- A startup’s product is something new, something innovative. “Product” is used in the broadest sense, meaning any source of value for the client, including goods and services. “Innovation” is also used broadly, including new inventions and discoveries. There are many ways things can be innovative without being wholly new, for example bringing a product to a new location or discovering a new use (and so a new market) for an existing product.
- Uncertainty is the final element in the definition. There are lots of companies, both old and new, and most of them don’t qualify as having uncertain context. Standard business practices aren’t helpful and can be harmful to startups; they need management practices geared to this uncertainty.
In 2009, Intuit launched the startup Snaptax. Snaptax was ultimately successful because the managers at Intuit understood that trying to shoehorn the startup to fit within the larger company’s normal way of doing things would be effective. Management had to adapt in order for disruptive innovation to have the space to do its thing. (In The Innovator’s Dilemma, Clayton Christensen introduced the terms sustaining innovation and disruptive innovation to explain the structural differences between the two types of growth. These terms shall be used here.)
Chapter 3: Learn
Stick with the plan, do quality work and stay on budget. These are practices by which people measure progress, but following these strictures does not guarantee that customers will buy your product. Another key practice is to learn from mistakes. Often, people say they learn from mistakes as a cop out: “At least I learned something.” Maybe it’s a way to salvage what one can from a situation; maybe it saves face. It’s likely just a big excuse. So really, learn from mistakes. Study error systematically and critically — and learn. But learning from mistakes takes time, which, in the business world, is perceived as waste.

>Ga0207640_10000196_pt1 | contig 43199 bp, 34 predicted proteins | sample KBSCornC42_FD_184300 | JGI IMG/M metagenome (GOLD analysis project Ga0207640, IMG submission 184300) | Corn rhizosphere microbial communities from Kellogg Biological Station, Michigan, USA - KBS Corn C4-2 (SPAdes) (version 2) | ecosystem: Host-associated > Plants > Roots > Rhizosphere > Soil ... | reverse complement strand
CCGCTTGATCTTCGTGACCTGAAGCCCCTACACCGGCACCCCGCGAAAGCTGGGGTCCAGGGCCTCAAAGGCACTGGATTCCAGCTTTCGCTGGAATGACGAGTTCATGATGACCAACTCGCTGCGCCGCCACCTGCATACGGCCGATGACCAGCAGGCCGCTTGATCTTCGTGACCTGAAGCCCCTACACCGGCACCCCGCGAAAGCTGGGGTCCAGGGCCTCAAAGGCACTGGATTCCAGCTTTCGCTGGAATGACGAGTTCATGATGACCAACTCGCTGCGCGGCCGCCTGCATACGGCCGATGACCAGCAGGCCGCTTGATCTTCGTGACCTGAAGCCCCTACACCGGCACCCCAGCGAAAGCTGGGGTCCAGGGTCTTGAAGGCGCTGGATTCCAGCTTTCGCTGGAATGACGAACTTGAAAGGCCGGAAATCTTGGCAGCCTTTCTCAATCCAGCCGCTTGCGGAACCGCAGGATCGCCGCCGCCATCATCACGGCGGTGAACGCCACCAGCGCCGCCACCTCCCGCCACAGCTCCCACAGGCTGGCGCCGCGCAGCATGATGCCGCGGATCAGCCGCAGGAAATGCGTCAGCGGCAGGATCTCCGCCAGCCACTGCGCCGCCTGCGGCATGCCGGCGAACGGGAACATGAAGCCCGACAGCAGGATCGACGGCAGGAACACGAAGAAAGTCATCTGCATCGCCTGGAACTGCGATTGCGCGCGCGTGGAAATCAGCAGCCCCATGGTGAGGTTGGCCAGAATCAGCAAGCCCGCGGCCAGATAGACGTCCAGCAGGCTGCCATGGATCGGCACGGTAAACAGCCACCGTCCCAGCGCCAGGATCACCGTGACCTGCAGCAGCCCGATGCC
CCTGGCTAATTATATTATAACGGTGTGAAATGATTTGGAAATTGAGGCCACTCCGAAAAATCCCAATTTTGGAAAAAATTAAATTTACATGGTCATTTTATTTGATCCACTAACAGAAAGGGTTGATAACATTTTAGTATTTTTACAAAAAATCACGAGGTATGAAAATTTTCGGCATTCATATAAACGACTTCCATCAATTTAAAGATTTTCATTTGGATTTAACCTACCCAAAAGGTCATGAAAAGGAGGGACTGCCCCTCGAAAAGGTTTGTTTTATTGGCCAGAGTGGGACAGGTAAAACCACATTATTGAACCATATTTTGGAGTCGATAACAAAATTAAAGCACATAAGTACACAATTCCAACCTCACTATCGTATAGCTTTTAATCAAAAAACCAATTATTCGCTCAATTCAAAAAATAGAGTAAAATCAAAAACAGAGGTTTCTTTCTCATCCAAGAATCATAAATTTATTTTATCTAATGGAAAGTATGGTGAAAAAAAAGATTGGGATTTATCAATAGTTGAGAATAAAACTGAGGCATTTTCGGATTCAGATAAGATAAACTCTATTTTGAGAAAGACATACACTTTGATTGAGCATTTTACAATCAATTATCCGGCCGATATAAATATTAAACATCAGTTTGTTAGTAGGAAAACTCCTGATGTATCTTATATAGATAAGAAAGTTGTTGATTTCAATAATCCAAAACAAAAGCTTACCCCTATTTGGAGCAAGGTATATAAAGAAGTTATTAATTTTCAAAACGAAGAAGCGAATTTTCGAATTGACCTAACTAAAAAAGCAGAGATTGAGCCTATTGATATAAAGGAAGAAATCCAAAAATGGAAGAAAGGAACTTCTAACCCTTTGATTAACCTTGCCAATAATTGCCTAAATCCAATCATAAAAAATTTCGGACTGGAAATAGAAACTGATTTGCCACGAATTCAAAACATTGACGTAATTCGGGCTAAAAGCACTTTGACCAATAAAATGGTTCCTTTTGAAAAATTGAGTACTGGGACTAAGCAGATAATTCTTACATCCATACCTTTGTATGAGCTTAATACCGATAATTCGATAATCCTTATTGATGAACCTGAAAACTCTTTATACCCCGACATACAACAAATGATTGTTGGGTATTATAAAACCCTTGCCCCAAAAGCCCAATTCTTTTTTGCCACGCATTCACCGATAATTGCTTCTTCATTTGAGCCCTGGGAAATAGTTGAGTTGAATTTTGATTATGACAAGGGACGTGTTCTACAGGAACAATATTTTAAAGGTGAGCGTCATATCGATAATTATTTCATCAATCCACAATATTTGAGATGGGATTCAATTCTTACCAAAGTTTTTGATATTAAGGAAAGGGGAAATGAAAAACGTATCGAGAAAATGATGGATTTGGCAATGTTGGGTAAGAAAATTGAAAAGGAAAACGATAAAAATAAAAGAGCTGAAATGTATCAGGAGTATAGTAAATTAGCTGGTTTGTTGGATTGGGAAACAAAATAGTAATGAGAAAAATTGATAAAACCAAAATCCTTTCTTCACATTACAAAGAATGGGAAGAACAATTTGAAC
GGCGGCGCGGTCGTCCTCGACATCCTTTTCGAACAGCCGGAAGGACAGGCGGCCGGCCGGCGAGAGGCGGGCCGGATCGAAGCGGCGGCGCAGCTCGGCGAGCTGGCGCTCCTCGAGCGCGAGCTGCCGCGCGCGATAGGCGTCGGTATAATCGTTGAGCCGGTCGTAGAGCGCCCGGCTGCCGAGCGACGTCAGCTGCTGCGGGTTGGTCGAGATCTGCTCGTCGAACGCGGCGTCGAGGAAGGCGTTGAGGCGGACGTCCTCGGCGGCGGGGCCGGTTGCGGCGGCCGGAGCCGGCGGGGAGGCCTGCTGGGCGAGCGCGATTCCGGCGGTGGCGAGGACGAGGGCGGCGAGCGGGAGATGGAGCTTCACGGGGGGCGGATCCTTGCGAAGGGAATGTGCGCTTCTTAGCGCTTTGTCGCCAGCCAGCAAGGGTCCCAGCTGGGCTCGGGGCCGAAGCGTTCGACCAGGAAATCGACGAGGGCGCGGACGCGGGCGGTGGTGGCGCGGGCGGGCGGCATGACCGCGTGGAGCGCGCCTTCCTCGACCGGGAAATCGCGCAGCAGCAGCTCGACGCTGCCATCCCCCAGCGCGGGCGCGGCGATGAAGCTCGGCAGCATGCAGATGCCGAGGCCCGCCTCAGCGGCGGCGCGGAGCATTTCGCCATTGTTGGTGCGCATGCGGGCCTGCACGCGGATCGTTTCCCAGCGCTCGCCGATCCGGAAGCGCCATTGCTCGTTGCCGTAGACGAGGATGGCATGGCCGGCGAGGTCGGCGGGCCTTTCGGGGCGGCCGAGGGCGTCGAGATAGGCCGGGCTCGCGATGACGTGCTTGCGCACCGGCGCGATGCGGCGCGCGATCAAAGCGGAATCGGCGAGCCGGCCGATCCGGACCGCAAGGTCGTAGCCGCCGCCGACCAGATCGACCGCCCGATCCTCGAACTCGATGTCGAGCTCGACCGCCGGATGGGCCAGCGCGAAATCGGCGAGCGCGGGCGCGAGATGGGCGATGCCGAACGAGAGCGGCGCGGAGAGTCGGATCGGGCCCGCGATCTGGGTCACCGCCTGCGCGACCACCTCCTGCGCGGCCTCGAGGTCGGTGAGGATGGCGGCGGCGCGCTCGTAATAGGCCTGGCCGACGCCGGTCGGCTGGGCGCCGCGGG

Sometimes it’s easier to raise money when you have no sales or revenue. When you have just a small amount of sales, people can ask why there aren’t more. They may see the puny numbers as a sign of failure. On the other hand, when you have no sales and no revenue, people can imagine the potential. They can imagine overnight success. This reality can drive people to delay getting any hard numbers, but that’s a huge mistake. The sooner you can get data on what your customers think, the sooner you can improve your product and the less waste you’ll have in the development process.
Of course, you can’t just go releasing products willy-nilly either. You have to be able to capture the consumer metrics, analyze them, learn from them, change the product in response and try again. This is how you minimize any loss that results from learning from mistakes. This is a surer path to success than any marketing push could ever be.
With startups, there are many unknowns. Learning is essential to their development, so startups need to measure a different kind of value than that of simply providing a benefit to the customer. Validated learning is a system for demonstrating progress in a chaotic and changing environment. It’s quick and easy. It’s also backed up by empirical data culled from real customers.
Here are some of the tactics that Ries and IMVU used: launched a low-quality early prototype; charged customers from day one; and used low-volume revenue targets to drive accountability. These are all good techniques, but every situation is different and will necessitate different strategies. The important thing is to learn what the customer wants. Anything that doesn’t give value to the customer is waste. Don’t bother with surveys. Get empirical data. Do experiments — lots of experiments.
Chapter 4: Experiment